We also asked demographic data. Respondents from both sections were similar: almost all men in each (the course is mainly taken by Computer Science and Philosophy majors), evenly divided among 2nd, 3rd, 4th year students plus a couple of grad students in each (Logic II is required for the Philosophy PhD program). Student in W16 expected higher grades than those in F15, but that may well be just an effect of differences in assessment and grading style rather than better student performance.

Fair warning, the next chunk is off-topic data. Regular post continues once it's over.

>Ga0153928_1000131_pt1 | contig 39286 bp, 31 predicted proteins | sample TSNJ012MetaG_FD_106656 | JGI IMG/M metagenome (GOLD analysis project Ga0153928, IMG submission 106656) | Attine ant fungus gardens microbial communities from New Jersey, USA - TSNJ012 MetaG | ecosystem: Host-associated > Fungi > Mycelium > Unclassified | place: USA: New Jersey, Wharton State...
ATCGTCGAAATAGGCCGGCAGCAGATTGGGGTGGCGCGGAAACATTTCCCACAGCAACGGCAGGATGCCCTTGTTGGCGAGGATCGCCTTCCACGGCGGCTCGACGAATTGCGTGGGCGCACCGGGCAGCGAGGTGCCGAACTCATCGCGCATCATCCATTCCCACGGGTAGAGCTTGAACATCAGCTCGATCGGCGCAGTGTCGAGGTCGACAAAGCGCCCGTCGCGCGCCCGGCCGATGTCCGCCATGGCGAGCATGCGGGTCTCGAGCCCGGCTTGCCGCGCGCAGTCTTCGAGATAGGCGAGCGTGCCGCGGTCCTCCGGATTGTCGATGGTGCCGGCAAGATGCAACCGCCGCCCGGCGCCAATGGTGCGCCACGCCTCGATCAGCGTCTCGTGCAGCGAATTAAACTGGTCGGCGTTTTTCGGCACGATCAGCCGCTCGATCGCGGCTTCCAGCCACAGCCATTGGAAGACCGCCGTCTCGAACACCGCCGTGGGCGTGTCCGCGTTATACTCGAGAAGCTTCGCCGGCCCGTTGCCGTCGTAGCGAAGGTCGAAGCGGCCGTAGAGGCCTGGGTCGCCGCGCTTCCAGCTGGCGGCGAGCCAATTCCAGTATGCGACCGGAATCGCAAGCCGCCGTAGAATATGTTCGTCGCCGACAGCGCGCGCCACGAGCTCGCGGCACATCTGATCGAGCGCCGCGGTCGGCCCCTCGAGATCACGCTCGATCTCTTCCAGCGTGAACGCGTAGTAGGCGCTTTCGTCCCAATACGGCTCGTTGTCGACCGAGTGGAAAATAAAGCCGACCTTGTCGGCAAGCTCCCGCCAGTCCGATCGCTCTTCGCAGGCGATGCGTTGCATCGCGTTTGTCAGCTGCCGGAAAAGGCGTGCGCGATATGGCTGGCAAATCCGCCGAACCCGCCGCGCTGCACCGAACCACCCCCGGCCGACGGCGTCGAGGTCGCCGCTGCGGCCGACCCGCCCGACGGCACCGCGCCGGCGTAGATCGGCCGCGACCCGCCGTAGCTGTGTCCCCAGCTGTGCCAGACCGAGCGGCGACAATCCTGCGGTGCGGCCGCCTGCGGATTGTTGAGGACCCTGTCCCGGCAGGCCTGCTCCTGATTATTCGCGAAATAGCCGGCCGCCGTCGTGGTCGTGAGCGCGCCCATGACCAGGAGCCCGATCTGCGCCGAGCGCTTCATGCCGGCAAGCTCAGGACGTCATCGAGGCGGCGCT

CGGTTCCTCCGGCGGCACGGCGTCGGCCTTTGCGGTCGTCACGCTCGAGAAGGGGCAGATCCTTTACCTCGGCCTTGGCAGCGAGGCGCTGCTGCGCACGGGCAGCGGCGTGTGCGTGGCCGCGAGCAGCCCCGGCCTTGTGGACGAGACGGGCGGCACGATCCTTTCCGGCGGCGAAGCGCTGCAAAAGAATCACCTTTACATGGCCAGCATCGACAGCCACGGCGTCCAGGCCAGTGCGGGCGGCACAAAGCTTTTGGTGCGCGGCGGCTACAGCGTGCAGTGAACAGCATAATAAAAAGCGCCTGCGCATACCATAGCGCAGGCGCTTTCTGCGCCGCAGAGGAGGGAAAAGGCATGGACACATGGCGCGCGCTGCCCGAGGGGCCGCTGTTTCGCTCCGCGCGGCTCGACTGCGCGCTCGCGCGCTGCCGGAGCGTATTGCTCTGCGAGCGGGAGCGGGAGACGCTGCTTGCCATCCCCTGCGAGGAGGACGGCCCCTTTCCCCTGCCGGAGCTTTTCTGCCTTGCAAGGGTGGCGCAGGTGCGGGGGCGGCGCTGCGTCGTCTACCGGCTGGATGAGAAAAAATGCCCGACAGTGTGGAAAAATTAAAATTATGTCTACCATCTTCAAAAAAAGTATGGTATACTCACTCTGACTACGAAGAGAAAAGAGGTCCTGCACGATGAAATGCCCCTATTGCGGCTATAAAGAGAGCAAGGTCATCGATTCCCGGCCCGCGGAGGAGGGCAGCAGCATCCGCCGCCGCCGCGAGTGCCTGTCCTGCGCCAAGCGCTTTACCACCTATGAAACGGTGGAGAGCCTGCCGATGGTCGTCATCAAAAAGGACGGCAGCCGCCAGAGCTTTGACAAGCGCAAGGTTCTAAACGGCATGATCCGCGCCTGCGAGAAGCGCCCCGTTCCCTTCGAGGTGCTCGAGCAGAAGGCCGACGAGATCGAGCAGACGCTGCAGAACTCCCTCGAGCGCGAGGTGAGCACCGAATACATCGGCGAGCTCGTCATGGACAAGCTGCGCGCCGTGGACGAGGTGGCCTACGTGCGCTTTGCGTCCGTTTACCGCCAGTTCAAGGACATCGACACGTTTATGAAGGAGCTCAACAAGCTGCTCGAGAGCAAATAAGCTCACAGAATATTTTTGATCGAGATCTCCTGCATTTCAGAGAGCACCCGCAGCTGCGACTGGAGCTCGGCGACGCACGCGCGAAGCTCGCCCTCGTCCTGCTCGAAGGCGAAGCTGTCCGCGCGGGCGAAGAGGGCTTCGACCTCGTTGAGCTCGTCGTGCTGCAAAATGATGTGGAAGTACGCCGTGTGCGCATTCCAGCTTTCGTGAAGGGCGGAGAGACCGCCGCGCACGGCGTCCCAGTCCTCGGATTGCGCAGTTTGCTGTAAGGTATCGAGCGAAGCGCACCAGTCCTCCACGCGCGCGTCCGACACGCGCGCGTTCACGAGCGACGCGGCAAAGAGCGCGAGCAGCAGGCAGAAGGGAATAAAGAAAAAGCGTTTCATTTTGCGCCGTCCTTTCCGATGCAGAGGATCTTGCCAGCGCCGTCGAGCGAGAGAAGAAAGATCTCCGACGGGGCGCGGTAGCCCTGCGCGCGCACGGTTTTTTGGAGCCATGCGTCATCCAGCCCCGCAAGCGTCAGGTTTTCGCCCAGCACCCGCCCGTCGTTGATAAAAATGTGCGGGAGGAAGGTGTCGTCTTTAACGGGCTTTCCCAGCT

In the Winter term 2016, I taught the University of Calgary’s second logic course from a textbook remixed from the Open Logic Project. Traditionally, Logic II has used Boolos, Burgess & Jeffrey’s Computability and Logic, and it was taught in Fall 2015 using that book as the required text by my colleague Ali Kazmi, and before that by him, Nicole, and me twice a year from that same book. One aim Nicole and I had specifically for the OLP was that it should provide a better text for Logic II, since neither we nor our students seemed to be very happy with “BBJ”. In order to ascertain that the OLP-derived text fares better with students, we did something radical: we asked them what they thought of it. Ali graciously gave permission to run the same textbook survey in his class, so we have something of a baseline. A direct comparison of the two books as textbooks for the course is not easily made, since Ali and I used the books differently: I stuck closer to my text than he did to BBJ; I assigned homework problems from the text; and we assessed students differently, so it’s difficult to control for or compare teaching outcomes. With small samples like ours the results are probably also not statistically significant. But the results are nevertheless interesting, I think, and also gratifying. We obtained clearance from the Conjoint Faculties Research Ethics Board for the study. All students in each section of Logic II in F15 and W16 were sent links to an electronic survey. As an incentive to participate, one respondent from each group was selected to receive a $100 gift certificate to the University of Calgary bookstore. The surveys were started in the last week of classes and remained open for 3 weeks each. Response rates were comparable (23/43 in F15, 23/42 in W16). The survey was anonymous and administered by staff from the Taylor Institute for Teaching and Learning; results were not given to us until past the grade appeal deadline in W16. We asked 23 questions. The first three regarded how students accessed and used the textbooks. In the F15 section, the textbook was not made available electronically, but students were expected to buy their own copy (about $40). Most respondents did that, although almost a quarter apparently pirated electronic copies. In W16, the OLP-derived text was available for free in PDF and students had the option to buy a print copy at $10. Over half the respondents still opted to buy a copy. We asked students how they used the texts in hardcopy and electronic form. Textbook Assessment and Usage Scale” by Regan Gurung and Ryan Martin. On all but one of these questions, the OLP-derived text scored positive (4 or 5 on a 5-point Likert scale) from over half the respondents. The discrepancy to students’ opinions of BBJ is starkest in the overall evaluations: